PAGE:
The key word here is "important." No doubt Maine and Texas contrived to communicate something, and probably to keep the wire busy 24/7, as they did not say in those days. But if the present is any guide to the past, much of the dit-dah traffic was mere busyness, chat, nonsense. More ... 

Back  Rhetorical Abusage: Oxymorons and Pleonasms Bruce O. Boston

The ancients were fascinated by rhetorical figures — specific types of expressions designed to shape from ordinary words the power to convince disbelievers and inspire the dispassionate to great deeds. For the Greeks, rhetoric was the lifeblood of the polis, and the Greek arsenal of rhetorical figures was well stocked. In his 1983 study, The Garden of Eloquence, the modern rhetorician, Willard Espy, treats an amazing 234 figures, from abbreviatio (a shortened form of a word used to represent the whole word (for example, p.m. for post meridiem) to zeugma (using one word to govern or modify two although its use is grammatically or logically correct only with one of them (for example, "The last election proved less than it cost"). More ... 

Back  Words That Never Stray Richard Lederer

What do the following words have in common: galore, extraordinaire, akimbo, aplenty, aweigh, fatale, royale, par excellence, immemorial, aforethought, and manqué? The answer is that all these adjectives are "deferential words." While the vast majority of adjectives usually precede the nouns they modify, the words in this list always come after the noun they modify. More ...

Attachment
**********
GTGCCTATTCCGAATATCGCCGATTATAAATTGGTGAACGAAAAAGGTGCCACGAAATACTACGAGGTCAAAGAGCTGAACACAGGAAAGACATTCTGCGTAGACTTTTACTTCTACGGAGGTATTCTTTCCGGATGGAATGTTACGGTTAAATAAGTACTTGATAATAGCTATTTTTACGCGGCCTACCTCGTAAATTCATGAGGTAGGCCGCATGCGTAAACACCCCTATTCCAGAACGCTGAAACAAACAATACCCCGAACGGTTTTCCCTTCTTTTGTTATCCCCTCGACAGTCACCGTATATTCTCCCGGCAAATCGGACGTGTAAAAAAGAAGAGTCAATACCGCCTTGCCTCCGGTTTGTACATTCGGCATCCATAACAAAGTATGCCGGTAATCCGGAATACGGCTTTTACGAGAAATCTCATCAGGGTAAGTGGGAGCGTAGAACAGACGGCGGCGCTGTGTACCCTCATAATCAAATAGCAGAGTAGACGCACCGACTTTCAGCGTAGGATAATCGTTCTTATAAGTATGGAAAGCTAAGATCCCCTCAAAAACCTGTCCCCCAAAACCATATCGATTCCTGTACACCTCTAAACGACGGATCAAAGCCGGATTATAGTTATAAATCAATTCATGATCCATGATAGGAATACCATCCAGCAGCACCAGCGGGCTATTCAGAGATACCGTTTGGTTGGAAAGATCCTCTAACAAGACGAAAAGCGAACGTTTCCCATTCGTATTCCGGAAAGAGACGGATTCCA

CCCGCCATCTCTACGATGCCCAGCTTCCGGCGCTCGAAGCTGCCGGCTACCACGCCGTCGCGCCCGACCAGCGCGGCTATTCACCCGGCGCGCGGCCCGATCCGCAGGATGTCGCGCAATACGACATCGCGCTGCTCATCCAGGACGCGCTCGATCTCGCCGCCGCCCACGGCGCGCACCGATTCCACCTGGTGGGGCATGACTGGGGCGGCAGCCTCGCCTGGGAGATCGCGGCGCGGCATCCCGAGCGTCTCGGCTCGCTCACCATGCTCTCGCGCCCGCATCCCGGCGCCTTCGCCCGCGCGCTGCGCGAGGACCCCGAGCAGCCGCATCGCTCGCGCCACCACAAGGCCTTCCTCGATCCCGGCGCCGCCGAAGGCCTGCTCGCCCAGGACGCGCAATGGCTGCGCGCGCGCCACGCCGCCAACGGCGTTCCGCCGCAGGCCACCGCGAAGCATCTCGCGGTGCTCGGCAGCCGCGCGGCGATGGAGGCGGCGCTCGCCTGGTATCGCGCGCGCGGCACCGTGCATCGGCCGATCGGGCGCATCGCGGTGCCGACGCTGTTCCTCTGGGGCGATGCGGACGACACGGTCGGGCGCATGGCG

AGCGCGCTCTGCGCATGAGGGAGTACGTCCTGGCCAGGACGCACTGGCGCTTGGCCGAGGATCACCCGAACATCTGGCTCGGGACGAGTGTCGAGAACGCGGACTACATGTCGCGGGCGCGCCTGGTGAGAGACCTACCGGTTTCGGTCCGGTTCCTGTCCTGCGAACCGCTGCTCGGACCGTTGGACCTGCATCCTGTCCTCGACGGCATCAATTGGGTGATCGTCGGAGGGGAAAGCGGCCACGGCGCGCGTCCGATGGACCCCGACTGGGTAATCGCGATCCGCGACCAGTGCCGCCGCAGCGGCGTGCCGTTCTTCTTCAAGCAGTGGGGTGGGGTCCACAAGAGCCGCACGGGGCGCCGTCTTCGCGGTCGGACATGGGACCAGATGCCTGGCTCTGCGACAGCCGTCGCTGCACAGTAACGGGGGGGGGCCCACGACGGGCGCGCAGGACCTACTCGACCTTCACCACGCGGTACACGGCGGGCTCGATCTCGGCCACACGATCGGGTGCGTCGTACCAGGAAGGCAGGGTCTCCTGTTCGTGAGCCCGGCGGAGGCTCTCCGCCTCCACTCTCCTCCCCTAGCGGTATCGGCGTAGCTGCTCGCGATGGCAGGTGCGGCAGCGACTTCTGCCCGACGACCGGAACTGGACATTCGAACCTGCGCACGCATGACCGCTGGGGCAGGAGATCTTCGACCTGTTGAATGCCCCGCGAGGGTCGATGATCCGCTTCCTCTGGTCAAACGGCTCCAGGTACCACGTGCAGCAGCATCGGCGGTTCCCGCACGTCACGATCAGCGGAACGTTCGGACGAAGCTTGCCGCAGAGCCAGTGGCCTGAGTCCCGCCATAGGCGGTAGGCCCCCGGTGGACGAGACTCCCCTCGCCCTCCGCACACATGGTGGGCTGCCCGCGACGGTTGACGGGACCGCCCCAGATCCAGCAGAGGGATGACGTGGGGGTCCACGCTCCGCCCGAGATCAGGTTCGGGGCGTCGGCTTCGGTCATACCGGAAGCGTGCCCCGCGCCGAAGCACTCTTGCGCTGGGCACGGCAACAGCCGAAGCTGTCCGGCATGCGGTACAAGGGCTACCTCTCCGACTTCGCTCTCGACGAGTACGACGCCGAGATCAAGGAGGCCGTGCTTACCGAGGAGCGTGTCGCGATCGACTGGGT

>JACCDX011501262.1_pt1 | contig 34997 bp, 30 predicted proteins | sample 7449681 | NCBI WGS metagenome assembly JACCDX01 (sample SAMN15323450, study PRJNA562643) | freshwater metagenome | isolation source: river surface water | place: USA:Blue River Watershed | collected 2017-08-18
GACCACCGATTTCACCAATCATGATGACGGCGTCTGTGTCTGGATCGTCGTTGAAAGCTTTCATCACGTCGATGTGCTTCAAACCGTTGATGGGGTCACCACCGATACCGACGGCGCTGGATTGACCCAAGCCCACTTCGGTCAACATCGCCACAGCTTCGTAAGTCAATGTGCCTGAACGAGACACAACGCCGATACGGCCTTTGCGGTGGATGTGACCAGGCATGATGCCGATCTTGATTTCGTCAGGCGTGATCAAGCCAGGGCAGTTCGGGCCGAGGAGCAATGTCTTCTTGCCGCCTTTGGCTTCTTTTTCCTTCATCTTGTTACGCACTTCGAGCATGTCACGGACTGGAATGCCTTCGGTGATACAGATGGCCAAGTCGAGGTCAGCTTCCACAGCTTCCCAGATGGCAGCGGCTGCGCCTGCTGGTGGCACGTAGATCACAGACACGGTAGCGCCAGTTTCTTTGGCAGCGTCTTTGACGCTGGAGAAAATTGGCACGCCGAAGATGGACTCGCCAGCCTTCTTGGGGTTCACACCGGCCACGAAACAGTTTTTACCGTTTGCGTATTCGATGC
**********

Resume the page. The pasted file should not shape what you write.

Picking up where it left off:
Back  Two Poems Brian Taylor

Among things that strike fear
are the pink faces of men
in lederhosen. Their fervor —

though no more loony than that
of English morris dancers —
troubles the English boy. As if More ... 

Back  The Elder Statesman  
A Bit of Lit Crit for a Brit Flit Hit
Clark Elder Morrow

One of the most sublime passages in all of travel writing is found in David Livingston's Missionary Travels and Researches in South Africa, published in 1857:

On coming across the plain to Loanda we first beheld the sea; my companions looked upon the boundless ocean with awe. In describing their feelings afterwards they remarked, "We marched along with our father thinking that what the ancients had always told us was true, that the world has no end, but all at once the world said to us, 'I am finished, there is no more of me.'"